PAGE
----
Losing weight and keeping it off can be incredibly hard, especially when there’s so much misinformation about what really works to slim down. With gazillions of ineffective fad diets, pills, potions, books and other “tools” to help us shed unwanted lbs, it’s no surprise that about 90% of dieters regain the weight they lose because they can’t stick with the program they started long-term.
Nutrition researchers from Beth Israel Deaconess Hospital in Boston recently revealed strategies used by individuals who lost 5 to 10% of their body weight. They found that the strategies that were most successful included eating less (really???!!!), reducing fat intake, exercising more or by joining a weight loss program, like Weight Watchers or Jenny Craig. They also reported about what didn’t work for weight loss, which included fad diets, drinking lots of water or other detox or fad diets. Other research shows that you need to tailor your diet to your personal tastes and needs so that it works for you, so that may mean adapting aspects of various diets that you’ve tried to make your own personal approach.
Since cutting calories and exercising more is really key for healthy, long-term weight loss, here are a few tricks to help you curb your calories without feeling deprived.
Downsize Serving Plates and Utensils
Since we automatically eat what we are served (regardless of the portion size) using the smallest plates, bowls and glasses can help curb intake. The good news, however, is that research shows that even with smaller serving sizes, individuals report being equally satisfied.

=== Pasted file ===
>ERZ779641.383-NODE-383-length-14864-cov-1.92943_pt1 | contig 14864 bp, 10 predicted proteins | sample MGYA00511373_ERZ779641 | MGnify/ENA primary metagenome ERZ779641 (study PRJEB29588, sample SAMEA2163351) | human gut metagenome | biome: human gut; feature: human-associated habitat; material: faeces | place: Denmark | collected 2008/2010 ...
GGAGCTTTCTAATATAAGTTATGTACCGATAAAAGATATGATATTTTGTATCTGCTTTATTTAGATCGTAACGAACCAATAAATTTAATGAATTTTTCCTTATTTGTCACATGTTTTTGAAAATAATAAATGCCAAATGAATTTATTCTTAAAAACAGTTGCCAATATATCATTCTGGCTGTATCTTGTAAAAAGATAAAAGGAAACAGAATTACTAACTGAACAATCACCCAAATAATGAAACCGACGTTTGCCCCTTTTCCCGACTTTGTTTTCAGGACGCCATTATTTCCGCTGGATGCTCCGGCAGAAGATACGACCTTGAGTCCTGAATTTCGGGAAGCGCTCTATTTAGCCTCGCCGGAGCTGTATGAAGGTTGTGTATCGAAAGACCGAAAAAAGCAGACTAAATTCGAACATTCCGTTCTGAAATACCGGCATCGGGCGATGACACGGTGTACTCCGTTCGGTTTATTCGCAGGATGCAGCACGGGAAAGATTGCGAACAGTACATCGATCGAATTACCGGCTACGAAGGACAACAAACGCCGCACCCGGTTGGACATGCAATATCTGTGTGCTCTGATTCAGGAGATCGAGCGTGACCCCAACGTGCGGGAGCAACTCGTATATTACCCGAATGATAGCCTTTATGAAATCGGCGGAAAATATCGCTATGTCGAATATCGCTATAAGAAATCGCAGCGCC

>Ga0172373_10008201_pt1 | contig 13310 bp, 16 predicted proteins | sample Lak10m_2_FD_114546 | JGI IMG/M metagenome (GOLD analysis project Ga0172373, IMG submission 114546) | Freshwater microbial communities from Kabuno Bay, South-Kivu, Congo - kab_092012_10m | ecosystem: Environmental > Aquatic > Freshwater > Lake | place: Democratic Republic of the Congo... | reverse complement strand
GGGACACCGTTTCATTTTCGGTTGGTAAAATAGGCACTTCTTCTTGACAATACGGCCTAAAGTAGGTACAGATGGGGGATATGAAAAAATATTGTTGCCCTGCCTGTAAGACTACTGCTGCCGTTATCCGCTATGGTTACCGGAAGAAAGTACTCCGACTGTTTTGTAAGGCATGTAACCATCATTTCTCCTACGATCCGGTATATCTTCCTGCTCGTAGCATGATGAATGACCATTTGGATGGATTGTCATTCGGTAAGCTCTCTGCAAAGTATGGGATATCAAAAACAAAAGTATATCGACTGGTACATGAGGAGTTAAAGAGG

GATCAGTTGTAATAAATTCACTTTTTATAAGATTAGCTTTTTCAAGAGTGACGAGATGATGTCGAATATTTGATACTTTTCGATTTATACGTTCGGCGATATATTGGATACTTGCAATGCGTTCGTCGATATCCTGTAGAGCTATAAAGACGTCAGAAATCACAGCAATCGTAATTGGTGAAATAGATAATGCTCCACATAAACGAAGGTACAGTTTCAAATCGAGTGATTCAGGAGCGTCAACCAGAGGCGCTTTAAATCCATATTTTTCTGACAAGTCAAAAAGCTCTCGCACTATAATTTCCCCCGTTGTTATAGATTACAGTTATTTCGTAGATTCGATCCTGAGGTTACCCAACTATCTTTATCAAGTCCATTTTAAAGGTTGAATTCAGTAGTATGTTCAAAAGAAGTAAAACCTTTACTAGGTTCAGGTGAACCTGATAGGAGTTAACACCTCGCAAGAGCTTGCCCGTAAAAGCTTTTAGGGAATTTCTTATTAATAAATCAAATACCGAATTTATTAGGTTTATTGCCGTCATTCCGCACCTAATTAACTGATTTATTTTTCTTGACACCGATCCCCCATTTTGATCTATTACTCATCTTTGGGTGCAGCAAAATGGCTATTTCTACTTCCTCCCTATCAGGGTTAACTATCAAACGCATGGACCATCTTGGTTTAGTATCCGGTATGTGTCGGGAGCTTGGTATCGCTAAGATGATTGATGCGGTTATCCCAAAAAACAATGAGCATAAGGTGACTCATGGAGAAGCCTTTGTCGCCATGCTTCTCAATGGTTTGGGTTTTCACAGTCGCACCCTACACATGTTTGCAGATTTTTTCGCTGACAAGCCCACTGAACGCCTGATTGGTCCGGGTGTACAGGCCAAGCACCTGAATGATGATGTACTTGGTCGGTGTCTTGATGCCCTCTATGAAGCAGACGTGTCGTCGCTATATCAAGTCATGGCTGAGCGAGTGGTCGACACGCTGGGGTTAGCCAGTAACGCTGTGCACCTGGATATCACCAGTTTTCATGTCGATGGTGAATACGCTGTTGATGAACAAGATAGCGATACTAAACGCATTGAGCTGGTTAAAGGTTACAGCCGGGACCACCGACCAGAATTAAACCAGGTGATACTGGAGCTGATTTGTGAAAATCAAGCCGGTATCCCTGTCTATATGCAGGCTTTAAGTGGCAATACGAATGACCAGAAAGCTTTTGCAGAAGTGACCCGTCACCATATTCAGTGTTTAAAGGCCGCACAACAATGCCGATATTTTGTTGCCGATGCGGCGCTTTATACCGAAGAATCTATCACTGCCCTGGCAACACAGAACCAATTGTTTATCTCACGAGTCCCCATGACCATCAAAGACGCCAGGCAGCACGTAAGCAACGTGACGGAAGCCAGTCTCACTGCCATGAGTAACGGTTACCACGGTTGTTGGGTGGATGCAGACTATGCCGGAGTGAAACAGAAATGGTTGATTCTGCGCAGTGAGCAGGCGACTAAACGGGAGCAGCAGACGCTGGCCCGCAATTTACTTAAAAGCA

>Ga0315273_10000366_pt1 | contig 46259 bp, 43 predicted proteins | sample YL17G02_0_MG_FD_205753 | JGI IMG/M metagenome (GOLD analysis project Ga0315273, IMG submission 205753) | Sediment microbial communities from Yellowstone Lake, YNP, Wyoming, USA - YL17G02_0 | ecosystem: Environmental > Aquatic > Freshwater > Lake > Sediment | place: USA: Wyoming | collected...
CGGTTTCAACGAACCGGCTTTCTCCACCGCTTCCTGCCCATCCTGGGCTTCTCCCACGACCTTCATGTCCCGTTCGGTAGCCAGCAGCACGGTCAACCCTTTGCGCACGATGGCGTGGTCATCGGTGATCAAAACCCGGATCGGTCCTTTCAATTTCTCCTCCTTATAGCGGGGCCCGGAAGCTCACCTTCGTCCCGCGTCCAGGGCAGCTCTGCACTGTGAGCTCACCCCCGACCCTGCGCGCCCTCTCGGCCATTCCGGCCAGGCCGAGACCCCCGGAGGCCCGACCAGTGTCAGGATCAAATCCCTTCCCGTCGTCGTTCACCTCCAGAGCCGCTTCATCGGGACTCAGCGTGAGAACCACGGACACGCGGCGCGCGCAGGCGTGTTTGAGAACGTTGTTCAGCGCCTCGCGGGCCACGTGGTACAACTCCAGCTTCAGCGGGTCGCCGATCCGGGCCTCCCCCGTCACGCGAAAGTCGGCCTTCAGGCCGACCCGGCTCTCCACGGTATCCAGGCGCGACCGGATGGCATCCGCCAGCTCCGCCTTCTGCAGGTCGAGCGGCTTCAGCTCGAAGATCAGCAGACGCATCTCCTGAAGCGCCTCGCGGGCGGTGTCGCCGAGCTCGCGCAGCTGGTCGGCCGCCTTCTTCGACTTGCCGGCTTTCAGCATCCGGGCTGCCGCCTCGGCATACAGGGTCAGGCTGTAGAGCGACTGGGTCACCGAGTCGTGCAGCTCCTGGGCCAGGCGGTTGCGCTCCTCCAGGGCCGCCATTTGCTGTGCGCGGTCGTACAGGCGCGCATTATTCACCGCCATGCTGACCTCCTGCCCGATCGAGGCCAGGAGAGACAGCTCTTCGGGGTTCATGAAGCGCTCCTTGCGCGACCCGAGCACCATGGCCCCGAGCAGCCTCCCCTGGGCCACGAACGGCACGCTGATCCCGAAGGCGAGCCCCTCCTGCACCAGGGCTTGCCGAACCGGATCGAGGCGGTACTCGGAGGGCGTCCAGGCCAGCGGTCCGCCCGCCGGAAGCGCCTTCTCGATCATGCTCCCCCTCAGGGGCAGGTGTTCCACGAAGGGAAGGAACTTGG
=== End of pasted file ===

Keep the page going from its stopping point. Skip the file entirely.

One of the easiest ways to lose weight without sacrifice is to avoid liquid calories. Since liquids do not provide any satiety (fullness), they’re not a good way to spend your calories as you won’t eat less to acommodate for the liquid calories you drink. If you’re trying to lose weight, be sure to limit alcohol because you can easily drink several hundred calories worth of adult beverages without even realizing it.
You may also drink diet soda as a way to cut back on liquid calories but keep those to no more than one a day. There is no conclusive research showing that diet sodas (or any diet products) actually contribute to long-term weight loss. In some cases, research suggests that products containing sugar substitutes may trip up our natural hunger-satiety cues making it harder to control cravings for sweets.
Nix Mindless Munching
Set some ground rules in the house that include eating only at the kitchen or dining room table, and without distractions, such as the TV or radio. Research shows that we eat significantly more calories when we are distracted by the TV or computer. Research shows that distracted diners eat as much as twice as many calories.
Friends or Foes?
Your friends can by your diet allies or your worst enemies. Research shows that behaviors associated with overweight and obesity are essentially “contagious” and whom you socialize with can have a big impact on your weight. If your friends are overweight and exhibit behaviors that make it hard for you to control your calories or be active, you’ll have a harder time reaching your weight loss goals.
It doesn’t matter what you write down, but be sure to track a few things about your diet most days. of the week. Research has found that people who keep food journals lose up to twice as much weight compared to those who don’t.
Using a hunger scale is one of the best tools to help you eat according to real hunger rather than out of emotional or other reasons.